Bewitched:  The Life and Lyrics of Lorenz Hart . . .

By Andrew Poretz…

Karen Oberlin, a longtime fixture on the New York cabaret scene and an award-winning performer, presented a one-off encore of her delightful Bewitched:  The Life and Lyrics of Lorenz Hart, first staged at Birdland in 2021.  Accompanied by the dynamic duo of the brilliant pianist/arranger Tedd Firth and the marvelous Steve Doyle on bass, the radiant and classically beautiful Ms. Oberlin brought panache and class, along with a deep understanding of the Hart canon and story.  Dressed in a sparkly black top over black pants, the red-headed star evokes a non-dancing Ginger Rodgers, with consummate show business skills and with a warmth and vulnerability that make her quite appealing.  The show featured nearly two dozen of Hart’s lyrics written with composing partner Richard Rodgers. 

Ms. Oberlin arrived on stage as Mr. Firth played “My Romance,” only for the star to sing “Dancing on the Ceiling” (a signature Tedd Firth “bait-and-switch”), with a rubato verse before swinging the tune, with some scat to boot.  Interestingly, Karen sang the verse to every song performed tonight.  Some of these verses were rather obscure, making it exciting when so many of them led to “constantly surprising refrains.”

“Manhattan” was written for the 1925 review Garrick Gaieties.  In Karen’s telling, the composers were informed it “had no value,” yet it was this tune that ignited their long partnership of nearly 25 years.  (Their first song together was published in 1919.)  As a veritable tour guide view of the city in 1925, the picturesque lyrics takes the listener to many parts of “Manhattan, the Bronx, and Staten Island too,” through the eyes of a young, lovestruck couple living it up on a shoestring budget.  With such “Noo Yawk accent” rhymes as “spoil” and “goil” (girl), and “onyx” and Bronnix” (Bronx), it is as charming today as it was nearly a century ago.

Ms. Oberlin beautifully sang “Bewitched, Bothered and Bewildered” from Pal Joey.  She included risqué lines and delivery excised from most renditions of the song, like “I’ve sinned a lot, I mean a lot, but I’m like sweet seventeen a lot,” and the eye-opening “worship the trousers that cling to him.”  She related that when the show premiered in 1940, critic Brooks Atkinson’s devastating review pushed the self-loathing Hart on a downward spiral from which he would never truly recover.  Hart, who died of “alcoholism and sadness” at only 48, did not live to see the successful 1952 revival, nor the hit 1957 film starring Frank Sinatra and Rita Hayworth.  Similarly, for “I Didn’t Know What Time it Was” (which was in the movie, but was written for their 1939 Too Many Girls, Karen’s delivery made palpable the sexual innuendo of the original lyrics.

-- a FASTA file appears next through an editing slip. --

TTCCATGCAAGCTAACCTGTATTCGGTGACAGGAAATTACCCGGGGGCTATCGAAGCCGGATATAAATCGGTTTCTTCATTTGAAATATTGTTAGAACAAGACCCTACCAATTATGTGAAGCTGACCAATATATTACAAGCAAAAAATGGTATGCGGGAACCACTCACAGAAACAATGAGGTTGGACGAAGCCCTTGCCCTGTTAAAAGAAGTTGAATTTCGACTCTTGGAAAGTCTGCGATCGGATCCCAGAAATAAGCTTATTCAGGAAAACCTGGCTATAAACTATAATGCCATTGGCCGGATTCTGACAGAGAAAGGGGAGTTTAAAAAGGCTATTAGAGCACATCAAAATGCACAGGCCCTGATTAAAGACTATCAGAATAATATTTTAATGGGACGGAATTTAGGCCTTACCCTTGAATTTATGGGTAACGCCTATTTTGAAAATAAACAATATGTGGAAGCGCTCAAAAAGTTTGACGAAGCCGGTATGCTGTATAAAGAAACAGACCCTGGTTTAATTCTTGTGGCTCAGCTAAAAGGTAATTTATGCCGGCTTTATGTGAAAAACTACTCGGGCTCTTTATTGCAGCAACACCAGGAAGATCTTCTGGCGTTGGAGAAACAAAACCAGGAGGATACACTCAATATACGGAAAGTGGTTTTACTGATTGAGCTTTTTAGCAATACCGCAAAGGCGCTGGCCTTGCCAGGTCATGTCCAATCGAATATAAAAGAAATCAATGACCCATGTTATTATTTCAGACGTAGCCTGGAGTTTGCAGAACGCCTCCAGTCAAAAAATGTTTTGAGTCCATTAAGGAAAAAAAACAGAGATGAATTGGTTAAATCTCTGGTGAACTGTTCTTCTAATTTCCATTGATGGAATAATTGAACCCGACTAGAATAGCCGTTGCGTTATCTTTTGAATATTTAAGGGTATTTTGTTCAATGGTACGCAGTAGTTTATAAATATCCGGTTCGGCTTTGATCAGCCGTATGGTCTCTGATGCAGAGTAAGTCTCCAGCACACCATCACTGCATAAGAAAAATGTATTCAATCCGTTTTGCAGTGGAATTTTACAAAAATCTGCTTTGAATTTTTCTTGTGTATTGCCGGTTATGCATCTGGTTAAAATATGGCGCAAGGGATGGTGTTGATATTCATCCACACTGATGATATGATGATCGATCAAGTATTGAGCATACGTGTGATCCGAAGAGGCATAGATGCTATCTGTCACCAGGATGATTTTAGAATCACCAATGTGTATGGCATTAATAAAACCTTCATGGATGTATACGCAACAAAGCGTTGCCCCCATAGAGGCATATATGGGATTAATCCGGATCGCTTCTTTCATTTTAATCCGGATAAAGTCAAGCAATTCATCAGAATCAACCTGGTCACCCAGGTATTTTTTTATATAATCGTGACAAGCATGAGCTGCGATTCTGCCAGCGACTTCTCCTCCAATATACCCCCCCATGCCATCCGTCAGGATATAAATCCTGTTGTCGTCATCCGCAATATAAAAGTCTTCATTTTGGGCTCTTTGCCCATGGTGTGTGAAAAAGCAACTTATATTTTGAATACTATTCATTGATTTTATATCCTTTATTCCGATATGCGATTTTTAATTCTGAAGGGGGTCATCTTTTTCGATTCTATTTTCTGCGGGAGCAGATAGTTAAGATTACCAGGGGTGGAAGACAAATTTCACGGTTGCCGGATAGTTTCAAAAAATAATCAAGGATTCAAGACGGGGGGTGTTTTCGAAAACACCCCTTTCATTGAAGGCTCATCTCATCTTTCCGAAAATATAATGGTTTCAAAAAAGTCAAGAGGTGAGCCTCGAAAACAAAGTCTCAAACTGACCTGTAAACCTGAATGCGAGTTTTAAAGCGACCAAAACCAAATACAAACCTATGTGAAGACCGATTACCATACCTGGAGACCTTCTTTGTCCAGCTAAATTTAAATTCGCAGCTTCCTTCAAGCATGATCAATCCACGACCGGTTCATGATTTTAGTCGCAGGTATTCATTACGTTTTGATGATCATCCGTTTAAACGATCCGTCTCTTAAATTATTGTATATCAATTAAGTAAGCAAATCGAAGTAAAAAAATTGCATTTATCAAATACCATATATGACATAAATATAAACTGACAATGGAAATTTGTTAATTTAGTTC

Another revelation came with a medley of “Prayer (Oh Lord, Make me as Movie Star)” and “Blue Moon,” essentially the same tune with completely different lyrics and intentions.  The first set of lyrics, never commercially recorded, were meant to be sung by Jean Harlow in Hollywood Party, though here it sounded almost like a gospel blues that might have made for a great Billie Holiday record.  It underwent several lyric changes and eventually made it out of the trunk for good as the romantic ballad standard.

After an emotional rendition of a song not written by Rodgers and Hart that touched upon today’s world problems, Karen sang a sorely needed uptempo number, “Mountain Greenery.”  Here, the verse was moved to the middle of the song to serve as a faux bridge.  The “two crazy people” of this clever lyric could well be the same couple from “Manhattan” a year later, having tired of the city and moved to their mountain greenery home in the country.   She followed this with Hart’s last song, written in the hospital shortly before his death in 1943, the extremely clever, if macabre “To Keep My Love Alive,” about a woman who killed all 15 of her husbands to avoid being unfaithful.  With audacious slant rhymes like “patricide” and “mattress side,” this was Ms. Oberlin’s Sweeney Todd-like moment, with expert assistance from the club’s sound and lights master, J.P. Perreaux.

A great gift came in the form of “It Never Happened Before,” an unpublished, unrecorded Rodgers and Hart song never previously performed, thanks to the generosity of Michael Feinstein, who had acquired the music and allowed Karen to unveil it in this show.  A fine number, Tedd Firth arranged it perfectly, and Ms. Oberlin sang it beautifully.

Larry Hart was a tormented soul, a closeted gay man who believed himself unappealing and unlovable.  These feelings were ruefully reflected in the 1936 song “Glad to Be Unhappy,” with lines like, “Unrequited love’s a bore, and I’ve got it pretty bad.  But for someone you adore, it’s a pleasure to be sad.”  Ms. Oberlin paired this in a medley with “Nobody’s Heart,” to great effect, with exceptional voicings by Tedd Firth.

To learn more about Karen Oberlin, visit  For more great shows at the Laurie Beechman Theatre, visit

The Laurie Beechman Theatre at
The West Bank Café
407 West 42nd Street, NYC
July 7, 2022